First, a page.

[e2e] Expected latency for a single hop

Detlef Bosau detlef.bosau at web.de
Thu Aug 4 11:27:27 PDT 2005

David P. Reed wrote:
> Detlef - Though it seems simple, your statement is about as complex as a 
> problem can be.
> This is the kind of problem statement that creates the definitional trap 
> I was referring to in earlier discussions.   By construing the "latency" 
> as being a propery of the "link" rather than of the network as a whole, 
> the statement acquires  a misleading simplicity

I know. However, the rationale behind my question is quite obvious: If 
you place a TCP sender at n1 and the according receiver at n2, the 
adaptive RTO mechanism in TCP exactly relys upon estimated mean and 
variance of (t2-t1).

If I had written: "Can we provide an adaptive RTO for a single hop TCP 
connection?" I surely had been directed to the relevant literature. 
Perhaps, one had considered it a stupid question.

Thus, I thought it might be useful to state the same problem(sic!) which 
TCP claims to solve (even for n hops!) in somewhat different words >:-)

Honestly, I believe, if we cannot estimate mean and variance for a 
_single_ hop, it´s perhaps not that much easier to do the job for an 
arbitrary number of hops (which of course includes the nasty case of a 
single hop).

> The latency only is well defined for real packets that actually arrive 
> and traverse the link.   Expectation and variance are properties of 
> distributions, not packets.

Yes. The intention of EWMA filtering used in TCP  is an attempt to do a 
parameterless forecast of mean and variance the actual latency distribution.

(Some weeks ago someone refered me to this well known saying by Niels 
Bohr: "Prediction is hard, especially of the future.")

Thus, of course we estimate properties of an unknown (!) distribution 
and in turn derive an RTO by application of an inequality similar to 
Chebyshev´s inequality.

However, the basic assumption is that we can provide estimates for mean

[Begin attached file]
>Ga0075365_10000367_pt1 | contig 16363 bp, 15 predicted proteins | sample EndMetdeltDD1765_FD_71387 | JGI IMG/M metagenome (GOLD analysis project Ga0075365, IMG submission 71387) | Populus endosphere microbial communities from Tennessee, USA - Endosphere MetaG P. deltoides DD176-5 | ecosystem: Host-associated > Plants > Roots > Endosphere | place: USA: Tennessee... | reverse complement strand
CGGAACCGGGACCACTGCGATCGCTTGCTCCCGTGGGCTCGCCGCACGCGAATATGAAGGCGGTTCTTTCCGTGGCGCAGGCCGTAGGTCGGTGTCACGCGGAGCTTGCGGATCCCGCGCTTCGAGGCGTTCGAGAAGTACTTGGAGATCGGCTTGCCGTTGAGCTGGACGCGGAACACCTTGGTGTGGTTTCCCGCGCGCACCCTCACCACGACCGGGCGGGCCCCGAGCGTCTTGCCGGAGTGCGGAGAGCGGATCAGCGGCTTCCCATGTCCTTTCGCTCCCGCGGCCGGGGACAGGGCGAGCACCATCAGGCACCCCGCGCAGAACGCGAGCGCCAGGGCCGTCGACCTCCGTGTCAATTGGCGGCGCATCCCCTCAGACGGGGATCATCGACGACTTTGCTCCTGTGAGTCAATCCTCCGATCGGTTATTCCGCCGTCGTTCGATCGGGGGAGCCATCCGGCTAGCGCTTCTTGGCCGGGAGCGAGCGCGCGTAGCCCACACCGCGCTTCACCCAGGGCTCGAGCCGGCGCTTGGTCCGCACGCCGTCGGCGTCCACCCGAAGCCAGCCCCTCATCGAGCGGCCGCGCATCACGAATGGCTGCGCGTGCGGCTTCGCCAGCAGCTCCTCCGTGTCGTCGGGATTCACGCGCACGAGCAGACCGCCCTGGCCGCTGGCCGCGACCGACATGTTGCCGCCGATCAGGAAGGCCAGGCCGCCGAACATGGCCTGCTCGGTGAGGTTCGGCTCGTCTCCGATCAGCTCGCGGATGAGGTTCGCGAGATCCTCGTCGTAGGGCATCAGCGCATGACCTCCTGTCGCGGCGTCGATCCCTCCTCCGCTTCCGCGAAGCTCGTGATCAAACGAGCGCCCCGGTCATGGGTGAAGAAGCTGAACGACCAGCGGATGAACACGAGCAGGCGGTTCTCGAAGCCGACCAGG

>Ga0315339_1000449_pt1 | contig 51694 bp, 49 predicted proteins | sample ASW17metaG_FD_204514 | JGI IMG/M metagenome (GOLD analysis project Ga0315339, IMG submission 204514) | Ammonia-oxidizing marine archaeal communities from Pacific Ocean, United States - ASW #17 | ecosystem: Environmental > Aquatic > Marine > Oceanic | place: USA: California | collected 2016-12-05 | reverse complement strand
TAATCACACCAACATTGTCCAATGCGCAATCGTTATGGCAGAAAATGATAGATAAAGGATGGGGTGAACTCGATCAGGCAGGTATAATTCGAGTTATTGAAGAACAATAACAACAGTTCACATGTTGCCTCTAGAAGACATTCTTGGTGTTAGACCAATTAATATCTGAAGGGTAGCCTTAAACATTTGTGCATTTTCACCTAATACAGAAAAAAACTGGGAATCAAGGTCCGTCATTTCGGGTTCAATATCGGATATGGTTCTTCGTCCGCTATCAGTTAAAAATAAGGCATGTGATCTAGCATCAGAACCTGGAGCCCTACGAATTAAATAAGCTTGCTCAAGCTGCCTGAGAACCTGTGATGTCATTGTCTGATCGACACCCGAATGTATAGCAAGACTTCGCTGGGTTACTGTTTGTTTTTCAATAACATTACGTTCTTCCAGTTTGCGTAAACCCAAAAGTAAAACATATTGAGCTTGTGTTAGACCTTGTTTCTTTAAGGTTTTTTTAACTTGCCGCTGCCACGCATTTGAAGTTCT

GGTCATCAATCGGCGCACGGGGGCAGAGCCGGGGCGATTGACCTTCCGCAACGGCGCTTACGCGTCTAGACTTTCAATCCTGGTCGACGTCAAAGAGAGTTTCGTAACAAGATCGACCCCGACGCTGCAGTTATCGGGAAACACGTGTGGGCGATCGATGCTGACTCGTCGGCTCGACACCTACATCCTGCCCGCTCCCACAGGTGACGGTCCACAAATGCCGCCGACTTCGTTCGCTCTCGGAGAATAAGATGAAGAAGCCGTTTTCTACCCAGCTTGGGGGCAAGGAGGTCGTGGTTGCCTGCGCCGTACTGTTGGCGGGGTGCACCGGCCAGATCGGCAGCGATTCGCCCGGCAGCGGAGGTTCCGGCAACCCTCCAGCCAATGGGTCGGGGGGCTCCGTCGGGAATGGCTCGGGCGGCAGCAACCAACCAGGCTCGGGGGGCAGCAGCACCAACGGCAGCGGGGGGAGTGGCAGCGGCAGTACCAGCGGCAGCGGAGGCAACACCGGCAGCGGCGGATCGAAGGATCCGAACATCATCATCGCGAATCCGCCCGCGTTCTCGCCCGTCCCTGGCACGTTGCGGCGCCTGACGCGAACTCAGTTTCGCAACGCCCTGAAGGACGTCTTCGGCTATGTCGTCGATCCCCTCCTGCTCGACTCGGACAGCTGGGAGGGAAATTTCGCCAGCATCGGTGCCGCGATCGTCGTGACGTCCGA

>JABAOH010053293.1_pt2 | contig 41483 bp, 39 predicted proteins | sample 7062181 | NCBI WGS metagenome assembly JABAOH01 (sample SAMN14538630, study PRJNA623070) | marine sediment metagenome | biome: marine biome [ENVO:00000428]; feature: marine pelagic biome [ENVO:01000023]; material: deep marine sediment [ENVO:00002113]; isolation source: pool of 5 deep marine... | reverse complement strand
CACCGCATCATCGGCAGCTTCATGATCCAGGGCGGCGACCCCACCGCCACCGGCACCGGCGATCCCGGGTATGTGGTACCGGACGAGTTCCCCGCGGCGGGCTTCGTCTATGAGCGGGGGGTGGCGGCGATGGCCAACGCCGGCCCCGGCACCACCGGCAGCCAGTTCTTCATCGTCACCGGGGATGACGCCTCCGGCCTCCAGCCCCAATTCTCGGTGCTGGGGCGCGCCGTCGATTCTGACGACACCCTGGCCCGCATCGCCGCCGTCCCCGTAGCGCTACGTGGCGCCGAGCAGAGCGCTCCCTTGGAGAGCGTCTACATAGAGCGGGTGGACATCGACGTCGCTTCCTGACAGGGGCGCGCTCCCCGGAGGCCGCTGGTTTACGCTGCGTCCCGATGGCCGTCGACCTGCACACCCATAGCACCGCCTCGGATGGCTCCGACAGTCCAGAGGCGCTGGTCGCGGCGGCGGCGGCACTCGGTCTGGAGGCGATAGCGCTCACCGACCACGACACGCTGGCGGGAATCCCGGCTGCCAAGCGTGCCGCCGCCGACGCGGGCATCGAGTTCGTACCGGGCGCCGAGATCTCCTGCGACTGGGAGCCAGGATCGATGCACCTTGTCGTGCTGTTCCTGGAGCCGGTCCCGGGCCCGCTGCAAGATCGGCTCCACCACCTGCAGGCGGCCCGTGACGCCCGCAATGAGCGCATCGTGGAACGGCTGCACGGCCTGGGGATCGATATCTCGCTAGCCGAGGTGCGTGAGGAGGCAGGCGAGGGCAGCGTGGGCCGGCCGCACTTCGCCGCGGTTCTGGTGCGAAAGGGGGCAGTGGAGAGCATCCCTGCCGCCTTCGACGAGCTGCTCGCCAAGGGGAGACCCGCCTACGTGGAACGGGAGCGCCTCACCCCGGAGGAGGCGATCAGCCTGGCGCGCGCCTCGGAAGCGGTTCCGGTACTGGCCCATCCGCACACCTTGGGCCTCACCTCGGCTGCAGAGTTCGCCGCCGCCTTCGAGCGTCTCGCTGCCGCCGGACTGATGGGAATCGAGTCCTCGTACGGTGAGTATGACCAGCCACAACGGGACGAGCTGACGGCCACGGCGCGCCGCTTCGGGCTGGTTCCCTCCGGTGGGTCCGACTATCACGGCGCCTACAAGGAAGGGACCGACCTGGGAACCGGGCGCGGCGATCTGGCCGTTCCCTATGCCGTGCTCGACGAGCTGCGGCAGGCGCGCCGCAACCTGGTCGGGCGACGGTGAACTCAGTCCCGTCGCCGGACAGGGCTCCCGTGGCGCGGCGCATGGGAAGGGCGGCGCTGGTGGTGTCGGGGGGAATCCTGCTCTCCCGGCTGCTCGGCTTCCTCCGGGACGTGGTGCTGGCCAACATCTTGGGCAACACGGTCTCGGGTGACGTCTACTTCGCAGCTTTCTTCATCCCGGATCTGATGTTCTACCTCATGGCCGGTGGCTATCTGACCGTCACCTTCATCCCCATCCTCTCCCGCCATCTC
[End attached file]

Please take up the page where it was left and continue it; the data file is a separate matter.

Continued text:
and variance of a packets round trip time.

> There is no random process at all on the link itself (at least in the 
> common case - there are links where the link itself has a random delay, 
> but that usually arises where the link's physical characteristics vary 
> faster and larger than the queue management and link pacing 

My assumptions on l are tough. I totally agree with Craig here. In 
general, we do know nothing about l. It may be a tunnel, it may be a 
mobile wireless link. E.g. for mobile wireless links, I do not even know 
whether a finite variance for the link´s latency distribution exists.

> mechanisms).  The random process is the network environment that 
> provides competing packets.  So the latency is everywhere but the link 
> itself.

> The other issue is that prediction is more reliable over a collection of 
> packets, but a sufficient collection cannot happen in an instant.

I did not make any assumptions here, especially I did not assume that 
the estimation should be based upon the observation of the one packet. 
Perhaps my formulation was somewhat misleading here.

We could use testpackets sent from n1 to n2 or observe traffic from 
several flows. If n1 and n2 are routers and we can observe a large 
number of flows, the job should be much easier than if done at a TCP 
flows source which has to rely on a _very_ rough sample.

My favourate expample is always TCP including a 2400 bps link. (Nowadays 
forgotten, two years ago known from GSM - and we all know it from the 
good old modem times.) Depending on MSS, the sender gets a sample every